“Since the nervous reactions in animals and plants are so essentially similar,” Bose wrote more than a century ago, “delay in full recognition of this fact will undoubtedly retard the advance of science.”

Several studies investigating plant behavior since Bose’s groundbreaking work have gathered more evidence to suggest that the action potential in plants is similar in design to the action potential in humans (nerve impulses).

Current knowledge demonstrates that plants also use molecules like GABA (gamma-aminobutyric acid) and glutamate, which are common animal neurotransmitters, for internal communication. Curiously, plants are also affected by anesthesia, just like humans. All these present readily apparent commonalities in the way plants and animals communicate information between different parts of their bodies.

Scientific investigations have clearly demonstrated that plants deal with unpredictable changes in their environment, including attacks by herbivores, damage, and disease, among other things. Their lives are intricately linked to microbes, animals, and other plants. In an ever-changing world, it is important for plants to rapidly detect and respond to changes, many of which happen simultaneously. Without the luxury of moving away, plants have developed sophisticated ways to detect, integrate, and respond to information. They can choose to respond differently based on the specific conditions they face. They can also predict and prepare in advance for changes; they show evidence of memory and learning. If this isn’t agency, then what is?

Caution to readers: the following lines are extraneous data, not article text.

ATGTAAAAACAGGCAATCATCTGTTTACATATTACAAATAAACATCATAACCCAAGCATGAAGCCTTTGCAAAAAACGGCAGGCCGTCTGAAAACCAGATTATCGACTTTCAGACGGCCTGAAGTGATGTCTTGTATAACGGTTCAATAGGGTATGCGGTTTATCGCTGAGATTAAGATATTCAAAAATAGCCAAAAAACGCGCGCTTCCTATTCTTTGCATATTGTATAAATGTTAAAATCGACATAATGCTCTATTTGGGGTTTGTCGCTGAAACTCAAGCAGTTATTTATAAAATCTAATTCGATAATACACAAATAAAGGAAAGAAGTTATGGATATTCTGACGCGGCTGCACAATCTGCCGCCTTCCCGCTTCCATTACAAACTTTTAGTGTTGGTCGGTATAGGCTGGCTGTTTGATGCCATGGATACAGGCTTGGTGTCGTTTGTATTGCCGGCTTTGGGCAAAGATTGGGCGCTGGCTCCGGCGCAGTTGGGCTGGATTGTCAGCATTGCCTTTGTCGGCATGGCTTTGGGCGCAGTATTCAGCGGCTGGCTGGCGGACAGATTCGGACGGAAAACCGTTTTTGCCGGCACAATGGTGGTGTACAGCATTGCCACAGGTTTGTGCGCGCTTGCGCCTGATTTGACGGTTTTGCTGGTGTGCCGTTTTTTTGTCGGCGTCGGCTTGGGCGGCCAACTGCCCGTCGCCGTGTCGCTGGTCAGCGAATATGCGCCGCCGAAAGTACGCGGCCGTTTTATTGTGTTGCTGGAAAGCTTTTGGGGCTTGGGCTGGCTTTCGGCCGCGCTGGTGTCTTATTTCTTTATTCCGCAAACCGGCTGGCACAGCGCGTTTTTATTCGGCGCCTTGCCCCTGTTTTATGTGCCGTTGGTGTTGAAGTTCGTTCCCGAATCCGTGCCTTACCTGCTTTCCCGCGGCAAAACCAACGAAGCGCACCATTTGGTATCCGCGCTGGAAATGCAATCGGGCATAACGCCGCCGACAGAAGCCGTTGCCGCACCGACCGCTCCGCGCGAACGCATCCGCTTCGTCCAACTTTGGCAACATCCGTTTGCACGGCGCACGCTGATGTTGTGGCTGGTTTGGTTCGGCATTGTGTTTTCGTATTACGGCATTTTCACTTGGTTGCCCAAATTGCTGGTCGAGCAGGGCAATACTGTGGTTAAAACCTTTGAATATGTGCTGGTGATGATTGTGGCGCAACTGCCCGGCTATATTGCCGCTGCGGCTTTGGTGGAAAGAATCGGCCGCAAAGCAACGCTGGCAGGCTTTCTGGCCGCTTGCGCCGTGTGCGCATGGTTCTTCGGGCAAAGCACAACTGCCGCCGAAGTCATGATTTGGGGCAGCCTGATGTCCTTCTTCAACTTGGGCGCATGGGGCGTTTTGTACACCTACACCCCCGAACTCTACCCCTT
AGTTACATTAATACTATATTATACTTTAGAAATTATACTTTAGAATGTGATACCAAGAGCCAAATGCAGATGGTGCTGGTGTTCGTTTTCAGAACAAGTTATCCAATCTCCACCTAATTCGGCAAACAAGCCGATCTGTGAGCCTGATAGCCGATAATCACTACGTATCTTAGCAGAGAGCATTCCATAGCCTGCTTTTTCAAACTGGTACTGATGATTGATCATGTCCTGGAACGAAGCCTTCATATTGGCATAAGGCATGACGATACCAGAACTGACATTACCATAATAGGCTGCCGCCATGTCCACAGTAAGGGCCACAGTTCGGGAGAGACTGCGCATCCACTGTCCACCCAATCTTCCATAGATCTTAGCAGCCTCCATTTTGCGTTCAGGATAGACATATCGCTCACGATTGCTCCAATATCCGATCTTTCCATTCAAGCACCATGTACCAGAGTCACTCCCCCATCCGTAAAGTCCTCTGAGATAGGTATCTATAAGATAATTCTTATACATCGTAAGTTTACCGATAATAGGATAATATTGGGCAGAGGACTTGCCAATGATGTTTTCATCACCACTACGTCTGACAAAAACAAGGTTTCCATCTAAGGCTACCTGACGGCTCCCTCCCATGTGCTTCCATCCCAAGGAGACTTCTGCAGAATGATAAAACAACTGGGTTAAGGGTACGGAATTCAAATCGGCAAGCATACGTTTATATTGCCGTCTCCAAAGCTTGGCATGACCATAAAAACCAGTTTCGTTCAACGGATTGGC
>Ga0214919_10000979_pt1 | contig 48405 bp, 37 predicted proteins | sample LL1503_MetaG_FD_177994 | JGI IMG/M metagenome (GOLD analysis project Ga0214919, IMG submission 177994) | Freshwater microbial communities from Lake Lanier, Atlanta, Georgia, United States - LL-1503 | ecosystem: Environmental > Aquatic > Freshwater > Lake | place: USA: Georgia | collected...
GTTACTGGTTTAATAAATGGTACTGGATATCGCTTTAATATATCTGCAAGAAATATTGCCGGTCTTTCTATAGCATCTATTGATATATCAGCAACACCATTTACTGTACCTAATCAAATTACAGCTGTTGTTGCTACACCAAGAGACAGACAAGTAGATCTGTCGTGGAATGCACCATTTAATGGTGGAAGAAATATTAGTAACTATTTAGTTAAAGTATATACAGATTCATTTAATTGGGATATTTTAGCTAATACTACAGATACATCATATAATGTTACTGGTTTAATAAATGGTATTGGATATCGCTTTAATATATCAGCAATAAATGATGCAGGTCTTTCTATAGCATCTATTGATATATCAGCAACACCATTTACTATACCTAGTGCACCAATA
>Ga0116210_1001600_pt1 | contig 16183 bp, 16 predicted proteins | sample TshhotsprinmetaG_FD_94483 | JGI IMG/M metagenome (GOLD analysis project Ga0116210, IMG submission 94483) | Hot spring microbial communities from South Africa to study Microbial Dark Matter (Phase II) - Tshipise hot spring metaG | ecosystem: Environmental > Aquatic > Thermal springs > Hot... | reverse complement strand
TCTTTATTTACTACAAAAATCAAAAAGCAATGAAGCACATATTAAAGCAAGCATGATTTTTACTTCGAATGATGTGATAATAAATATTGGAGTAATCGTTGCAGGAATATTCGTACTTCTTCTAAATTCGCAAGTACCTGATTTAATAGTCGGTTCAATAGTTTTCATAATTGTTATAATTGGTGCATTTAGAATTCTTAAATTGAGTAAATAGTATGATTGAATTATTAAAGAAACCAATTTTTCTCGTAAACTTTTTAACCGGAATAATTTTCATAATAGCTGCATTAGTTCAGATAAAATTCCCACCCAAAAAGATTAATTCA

LANGUAGE INFLUENCES THOUGHT and actions. Language is how nearly all human knowledge is acquired and shared. Thoughts, emotions, feelings, interpretations, perspectives, and so much more flow between people through language. There are over 7,100 languages spoken around the world. Each language reflects the unique worldview of the place, society, and culture it originated from, and that has consequences for both the individuals and societies that use languages to communicate.